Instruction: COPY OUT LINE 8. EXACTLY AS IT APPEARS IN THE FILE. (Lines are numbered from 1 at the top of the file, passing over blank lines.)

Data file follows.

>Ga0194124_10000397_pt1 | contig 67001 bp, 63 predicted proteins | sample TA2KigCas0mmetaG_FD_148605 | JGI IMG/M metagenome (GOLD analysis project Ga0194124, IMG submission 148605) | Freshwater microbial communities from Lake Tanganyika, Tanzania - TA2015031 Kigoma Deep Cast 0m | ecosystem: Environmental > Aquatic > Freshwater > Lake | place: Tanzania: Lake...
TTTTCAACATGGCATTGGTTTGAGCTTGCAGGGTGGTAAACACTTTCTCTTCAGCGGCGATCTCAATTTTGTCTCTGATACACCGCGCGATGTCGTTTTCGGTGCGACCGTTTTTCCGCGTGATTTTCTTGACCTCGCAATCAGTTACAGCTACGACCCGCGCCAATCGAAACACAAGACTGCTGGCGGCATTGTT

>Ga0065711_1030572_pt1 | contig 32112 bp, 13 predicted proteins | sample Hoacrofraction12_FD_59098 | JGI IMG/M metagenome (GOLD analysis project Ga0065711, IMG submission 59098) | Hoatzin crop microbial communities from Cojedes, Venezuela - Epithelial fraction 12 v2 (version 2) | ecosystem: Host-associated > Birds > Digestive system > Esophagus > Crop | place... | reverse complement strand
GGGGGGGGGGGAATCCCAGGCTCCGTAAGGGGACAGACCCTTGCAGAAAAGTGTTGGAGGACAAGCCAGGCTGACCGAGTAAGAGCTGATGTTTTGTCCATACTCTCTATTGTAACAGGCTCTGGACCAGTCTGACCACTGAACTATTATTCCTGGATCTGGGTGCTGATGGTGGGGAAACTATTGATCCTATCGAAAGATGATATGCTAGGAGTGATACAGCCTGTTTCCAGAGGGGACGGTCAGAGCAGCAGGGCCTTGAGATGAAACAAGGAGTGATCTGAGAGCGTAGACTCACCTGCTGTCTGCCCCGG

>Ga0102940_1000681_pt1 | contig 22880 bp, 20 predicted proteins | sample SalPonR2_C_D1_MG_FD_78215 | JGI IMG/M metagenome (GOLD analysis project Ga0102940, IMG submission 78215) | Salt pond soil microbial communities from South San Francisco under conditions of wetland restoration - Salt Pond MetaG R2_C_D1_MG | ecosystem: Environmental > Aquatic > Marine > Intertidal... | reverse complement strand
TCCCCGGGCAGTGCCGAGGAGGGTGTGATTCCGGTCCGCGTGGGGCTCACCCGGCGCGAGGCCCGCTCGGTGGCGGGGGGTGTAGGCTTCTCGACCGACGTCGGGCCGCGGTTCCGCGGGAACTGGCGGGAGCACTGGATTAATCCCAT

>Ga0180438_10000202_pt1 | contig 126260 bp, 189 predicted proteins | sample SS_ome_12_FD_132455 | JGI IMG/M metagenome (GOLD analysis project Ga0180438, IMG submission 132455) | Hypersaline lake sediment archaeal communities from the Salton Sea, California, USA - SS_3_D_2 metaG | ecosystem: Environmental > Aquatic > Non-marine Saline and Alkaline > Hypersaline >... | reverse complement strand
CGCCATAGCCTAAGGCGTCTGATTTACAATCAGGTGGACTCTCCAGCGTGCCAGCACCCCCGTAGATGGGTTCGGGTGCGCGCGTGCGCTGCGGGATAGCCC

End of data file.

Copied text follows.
CGCCATAGCCTAAGGCGTCTGATTTACAATCAGGTGGACTCTCCAGCGTGCCAGCACCCCCGTAGATGGGTTCGGGTGCGCGCGTGCGCTGCGGGATAGCCC